Most of the time, highway work zones do a good job of warning drivers about the potential risks and pitfalls associated with roadside construction, at least so far as legal warnings and speed limits go. While it is easy to notice bright signs saying that fines and penalties are going up or warning you to protect workers, it can be harder to understand the full range of risks that come up when you drive in work zones.
According to the Federal Highway Administration and the CDC, the vast majority of fatal accidents in work zones do not actually involve workers. In fact:
If you are driving on the highway, these facts mean a few things:
First and foremost, stay calm. Follow the same procedures you would normally follow in terms of contacting authorities, assessing injuries, and responding safely. It’s also important to document the order of events for future litigation, because it is very likely that there will be further legal action in work zone crashes, especially if there is an injury to another driver or to a worker. Depending on the situation and the findings of a police investigation, this documentation can help you to prove that you are not liable for the accident. In the event that you are injured, it can also help your case if your attorney is able to receive an independent and well-documented timeline from you.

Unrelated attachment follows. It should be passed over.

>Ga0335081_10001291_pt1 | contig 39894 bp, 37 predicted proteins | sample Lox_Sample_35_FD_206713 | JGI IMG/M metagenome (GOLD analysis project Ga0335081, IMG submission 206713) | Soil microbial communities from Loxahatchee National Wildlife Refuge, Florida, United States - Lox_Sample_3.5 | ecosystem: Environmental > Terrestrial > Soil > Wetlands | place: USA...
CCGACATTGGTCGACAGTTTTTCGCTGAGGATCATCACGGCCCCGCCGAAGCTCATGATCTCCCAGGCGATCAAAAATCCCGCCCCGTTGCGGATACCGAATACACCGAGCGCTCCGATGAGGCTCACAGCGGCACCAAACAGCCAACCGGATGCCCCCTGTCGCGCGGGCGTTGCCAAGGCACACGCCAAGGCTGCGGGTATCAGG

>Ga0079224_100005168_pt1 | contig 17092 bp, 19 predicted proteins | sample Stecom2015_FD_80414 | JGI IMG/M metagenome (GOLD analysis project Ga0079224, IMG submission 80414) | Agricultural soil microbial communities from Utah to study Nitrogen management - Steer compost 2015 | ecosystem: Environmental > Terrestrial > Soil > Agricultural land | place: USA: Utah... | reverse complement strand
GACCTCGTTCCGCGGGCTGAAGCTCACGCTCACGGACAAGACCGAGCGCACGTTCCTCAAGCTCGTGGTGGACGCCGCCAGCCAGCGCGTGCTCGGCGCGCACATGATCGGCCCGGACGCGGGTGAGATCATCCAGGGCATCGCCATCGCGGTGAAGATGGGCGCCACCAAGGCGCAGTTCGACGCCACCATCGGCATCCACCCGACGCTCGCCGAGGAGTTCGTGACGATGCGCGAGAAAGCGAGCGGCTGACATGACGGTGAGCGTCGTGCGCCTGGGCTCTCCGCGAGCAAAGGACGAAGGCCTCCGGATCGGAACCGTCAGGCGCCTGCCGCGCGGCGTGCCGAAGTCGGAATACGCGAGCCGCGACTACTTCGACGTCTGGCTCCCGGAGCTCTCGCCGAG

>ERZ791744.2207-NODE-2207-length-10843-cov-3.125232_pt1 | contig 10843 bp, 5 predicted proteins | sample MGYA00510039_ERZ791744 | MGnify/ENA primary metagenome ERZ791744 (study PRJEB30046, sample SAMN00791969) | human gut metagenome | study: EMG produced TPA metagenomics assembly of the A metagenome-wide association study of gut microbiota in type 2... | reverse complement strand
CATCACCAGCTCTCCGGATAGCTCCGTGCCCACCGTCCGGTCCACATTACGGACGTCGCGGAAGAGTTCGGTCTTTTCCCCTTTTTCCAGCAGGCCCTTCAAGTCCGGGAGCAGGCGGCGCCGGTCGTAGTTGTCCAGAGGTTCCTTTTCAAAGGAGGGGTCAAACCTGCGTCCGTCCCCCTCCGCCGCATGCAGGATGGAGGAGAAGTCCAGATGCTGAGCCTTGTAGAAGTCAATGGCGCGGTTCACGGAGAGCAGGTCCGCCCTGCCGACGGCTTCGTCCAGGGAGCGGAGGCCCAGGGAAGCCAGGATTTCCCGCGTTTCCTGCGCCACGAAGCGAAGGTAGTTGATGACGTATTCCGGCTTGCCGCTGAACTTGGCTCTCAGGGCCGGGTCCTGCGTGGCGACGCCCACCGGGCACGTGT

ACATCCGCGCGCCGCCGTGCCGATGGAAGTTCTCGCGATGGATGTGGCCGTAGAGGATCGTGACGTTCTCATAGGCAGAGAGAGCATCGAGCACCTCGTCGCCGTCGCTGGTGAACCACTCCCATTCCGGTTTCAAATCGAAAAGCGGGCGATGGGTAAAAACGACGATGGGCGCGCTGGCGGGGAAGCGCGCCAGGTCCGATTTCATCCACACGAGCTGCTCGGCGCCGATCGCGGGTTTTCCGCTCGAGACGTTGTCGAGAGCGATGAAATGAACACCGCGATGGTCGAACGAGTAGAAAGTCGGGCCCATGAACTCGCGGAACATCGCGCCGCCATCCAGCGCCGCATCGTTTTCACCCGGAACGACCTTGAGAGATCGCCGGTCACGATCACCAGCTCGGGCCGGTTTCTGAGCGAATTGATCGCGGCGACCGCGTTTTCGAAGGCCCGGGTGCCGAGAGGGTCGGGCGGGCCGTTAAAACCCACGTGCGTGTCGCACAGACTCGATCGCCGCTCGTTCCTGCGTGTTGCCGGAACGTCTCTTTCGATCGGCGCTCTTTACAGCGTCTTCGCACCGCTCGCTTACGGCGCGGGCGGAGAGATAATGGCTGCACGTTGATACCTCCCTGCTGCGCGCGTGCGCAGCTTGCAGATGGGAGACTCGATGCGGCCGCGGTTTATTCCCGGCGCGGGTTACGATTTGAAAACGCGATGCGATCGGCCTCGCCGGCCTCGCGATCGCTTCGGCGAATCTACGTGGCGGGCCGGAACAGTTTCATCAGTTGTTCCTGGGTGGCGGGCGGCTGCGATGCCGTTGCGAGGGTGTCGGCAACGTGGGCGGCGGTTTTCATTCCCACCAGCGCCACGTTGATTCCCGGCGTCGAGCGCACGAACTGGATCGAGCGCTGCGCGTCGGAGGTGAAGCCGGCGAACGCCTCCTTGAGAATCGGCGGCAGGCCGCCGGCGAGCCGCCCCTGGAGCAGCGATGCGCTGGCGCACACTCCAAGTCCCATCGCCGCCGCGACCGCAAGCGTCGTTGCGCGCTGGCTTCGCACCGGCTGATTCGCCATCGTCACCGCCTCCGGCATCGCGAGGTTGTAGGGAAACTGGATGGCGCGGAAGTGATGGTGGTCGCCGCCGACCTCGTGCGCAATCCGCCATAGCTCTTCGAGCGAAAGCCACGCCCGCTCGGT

Accidents in construction zones can be both severe and legally complex. If you are hurt in one, it is important to get relevant advice that fits the needs of your particular case. That’s why you need an experienced personal injury attorney who understands the importance of an equitable resolution when there has been a severe accident.